Which brings us to the generation that graduated after the Global Financial Crisis (2007/8). Taiwan’s low birthrate after 1996 and oversupply of university spots sent them to university in droves.  Similar to how the bursting of the job market in Canada forced a prolonged education on many Canadians of my generation. Upon graduation this abundance of Taiwanese university graduates entered a crippled job market. These are my people. I relate to their life’s journey at a gut level, in a way I can’t connect with Taiwanese my age. Their struggles are mine. The world kicked them in the same places as it did my generation in Canada, and created people of similar outlook and attitude.

This article is a foreigner’s perspective on inter-generational differences in Taiwan. The Taiwanese have their own way of looking at generational shifts related to unique domestic events. A common one is the sharp generational divide between people who completed their education under martial law and those that did not. Or, those who came of age early in Chang Ching-kuo’s (蔣經國) reign, and look back on the Martial Law Period and early Taiwanese manufacturing boom with fondness. They’re unable to relate to the tech boom, globalization, Taiwan’s post-industrial society, etc. They are sort of like Taiwanese Trump voters or Brexiteers. These are the people that almost foisted Han Guo-yu (韓國瑜) on Taiwan.

Admittedly, this article  puts an anachronistic and foreign skein over everything. It is inherently inaccurate—and yet helpful.

Vignette #22: Expats, Celebrities & Gold-diggers

Have you ever dreamed of being a kept man/woman, a sexual plaything of the rich and famous? It’s in my spank bank rotation and I assume many women have it cued up in the ol’ flickopedia. Normally such thoughts are unrealistic fantasies, but if you were an Asian-based expat a few decades ago it wasn’t totally improbable.

Despite the even higher social bans on intercultural relationships at that time, celebrity-foreigner dating was modestly common. A brief list of some celebrities who’ve dated non-famous non-rich foreigners includes; Maggie Cheung (張曼玉)—Hong Kong actress, Mimi (張咪)—Chinese singer, GiGi Leung (梁詠琪)—Hong Kong actress/singer, Stefanie Sun (孫燕姿)—Singaporean singer,…. There are some Asian societal norms that make the Asian male star-foreign female relationship less common, but there are a handful, like Park Joo Ho (박주호) the Korean football player who married a Swiss woman.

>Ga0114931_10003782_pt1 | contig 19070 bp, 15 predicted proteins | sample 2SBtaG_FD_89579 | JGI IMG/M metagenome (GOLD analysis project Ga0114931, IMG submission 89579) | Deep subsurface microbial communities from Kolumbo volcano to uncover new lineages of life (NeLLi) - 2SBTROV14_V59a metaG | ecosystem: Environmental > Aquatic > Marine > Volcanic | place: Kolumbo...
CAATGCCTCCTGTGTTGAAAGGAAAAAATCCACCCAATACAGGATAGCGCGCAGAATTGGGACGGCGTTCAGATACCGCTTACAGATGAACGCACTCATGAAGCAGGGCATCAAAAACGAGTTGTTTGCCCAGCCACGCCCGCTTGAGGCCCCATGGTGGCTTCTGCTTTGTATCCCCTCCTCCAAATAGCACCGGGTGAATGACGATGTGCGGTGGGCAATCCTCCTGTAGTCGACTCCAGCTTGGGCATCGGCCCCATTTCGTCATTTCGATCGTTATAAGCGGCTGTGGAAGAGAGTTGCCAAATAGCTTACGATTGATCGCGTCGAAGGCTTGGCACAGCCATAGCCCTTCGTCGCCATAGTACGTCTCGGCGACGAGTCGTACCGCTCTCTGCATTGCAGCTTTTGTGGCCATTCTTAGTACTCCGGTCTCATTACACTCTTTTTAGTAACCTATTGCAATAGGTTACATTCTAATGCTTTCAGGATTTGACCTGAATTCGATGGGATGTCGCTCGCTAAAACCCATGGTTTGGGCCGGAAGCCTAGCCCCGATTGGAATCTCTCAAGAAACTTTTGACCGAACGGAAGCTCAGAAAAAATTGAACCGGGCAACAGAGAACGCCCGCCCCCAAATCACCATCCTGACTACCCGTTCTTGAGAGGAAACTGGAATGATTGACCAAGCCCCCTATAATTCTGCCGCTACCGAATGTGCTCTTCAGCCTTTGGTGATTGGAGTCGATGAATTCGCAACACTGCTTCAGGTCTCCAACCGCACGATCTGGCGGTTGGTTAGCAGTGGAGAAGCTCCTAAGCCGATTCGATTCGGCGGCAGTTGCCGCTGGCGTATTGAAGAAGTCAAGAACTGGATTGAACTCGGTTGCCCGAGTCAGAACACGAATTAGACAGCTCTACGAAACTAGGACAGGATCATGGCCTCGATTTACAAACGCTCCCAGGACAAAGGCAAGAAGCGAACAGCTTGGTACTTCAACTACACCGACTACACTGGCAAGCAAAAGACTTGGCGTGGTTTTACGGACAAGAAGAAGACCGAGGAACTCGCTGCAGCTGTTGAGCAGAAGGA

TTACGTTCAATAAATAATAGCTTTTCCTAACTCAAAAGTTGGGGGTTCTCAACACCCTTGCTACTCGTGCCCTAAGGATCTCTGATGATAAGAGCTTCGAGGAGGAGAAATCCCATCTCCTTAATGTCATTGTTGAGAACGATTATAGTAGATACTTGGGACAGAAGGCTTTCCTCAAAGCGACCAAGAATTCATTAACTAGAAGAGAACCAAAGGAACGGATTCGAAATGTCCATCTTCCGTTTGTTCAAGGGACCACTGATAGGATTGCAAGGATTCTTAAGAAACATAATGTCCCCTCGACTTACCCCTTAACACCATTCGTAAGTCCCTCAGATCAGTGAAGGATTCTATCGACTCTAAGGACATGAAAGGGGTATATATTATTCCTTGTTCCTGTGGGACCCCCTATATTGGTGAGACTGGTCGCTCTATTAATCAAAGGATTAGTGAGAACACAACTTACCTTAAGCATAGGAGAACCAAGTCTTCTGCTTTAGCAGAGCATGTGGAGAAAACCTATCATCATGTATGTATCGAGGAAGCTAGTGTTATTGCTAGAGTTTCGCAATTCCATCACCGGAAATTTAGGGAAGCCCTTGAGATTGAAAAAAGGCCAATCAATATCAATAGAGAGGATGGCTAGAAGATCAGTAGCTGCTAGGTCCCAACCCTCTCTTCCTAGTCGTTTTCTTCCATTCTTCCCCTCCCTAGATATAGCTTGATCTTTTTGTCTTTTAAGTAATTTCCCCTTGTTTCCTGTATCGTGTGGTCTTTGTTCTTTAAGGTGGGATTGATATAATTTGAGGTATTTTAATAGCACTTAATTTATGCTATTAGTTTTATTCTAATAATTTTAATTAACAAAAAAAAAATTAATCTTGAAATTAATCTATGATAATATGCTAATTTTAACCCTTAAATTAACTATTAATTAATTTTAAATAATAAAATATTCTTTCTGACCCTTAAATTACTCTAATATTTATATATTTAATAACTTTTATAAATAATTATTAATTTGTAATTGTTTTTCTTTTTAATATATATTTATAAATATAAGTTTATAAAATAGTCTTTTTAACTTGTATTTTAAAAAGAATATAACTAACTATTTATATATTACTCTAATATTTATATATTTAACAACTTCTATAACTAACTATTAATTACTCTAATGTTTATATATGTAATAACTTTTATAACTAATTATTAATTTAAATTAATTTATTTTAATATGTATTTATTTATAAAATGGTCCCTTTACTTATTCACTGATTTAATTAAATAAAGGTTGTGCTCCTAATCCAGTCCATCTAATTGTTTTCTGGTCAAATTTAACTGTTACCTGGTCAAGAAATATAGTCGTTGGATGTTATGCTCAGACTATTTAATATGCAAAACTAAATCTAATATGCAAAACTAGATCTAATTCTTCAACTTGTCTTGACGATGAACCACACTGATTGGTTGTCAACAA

Embed from Getty Images

 

It is easy to understand how these relationships might develop. Foreigners are frequently genuinely unaware of Asian star’s celebrity, and even when told, are often wholly unimpressed. How famous are you really if I’ve never heard of you? This still functions today, but was even more pronounced decades ago when Asian popular media rarely made it to the West. It must be refreshing for stars to hang with the truly apathetic after constantly dealing with awe-struck fans.

When I first came to Taiwan—if you were that kind of person—you could, as a foreigner, actively work yourself into the social circles of the famous. I knew one guy who tried and succeeded at just that. He was handsome and brainless—something of a mimbo. For awhile he was showing up in tabloids with this starlet or that star. His obvious gold-digging eventually got him bounced from those circles. He’s the only expat fame whore I’ve met.

Most expats are indifferent to local celebrities. I believe that nonchalance is what allows occasional social interactions with the famous. Personally—without ever trying—I’ve socialized with a movie director, a couple actors, a TV personality, and a handful of pop singers [that I’m aware of].

The first time stands out: during my first trip to Taiwan I was invited to party with a just emerging pop singer. Actually she wanted to meet my friend, because she was “into mod style” and he was a punker—a rare commodity in mid-1980’s Taiwan. A group of us sat around her apartment eating, drinking, and listening to her album. In a theoretical sense I liked the idea of partying with a star, but her fame was totally lost on me. So blasé was I that I made zero effort to remember her name.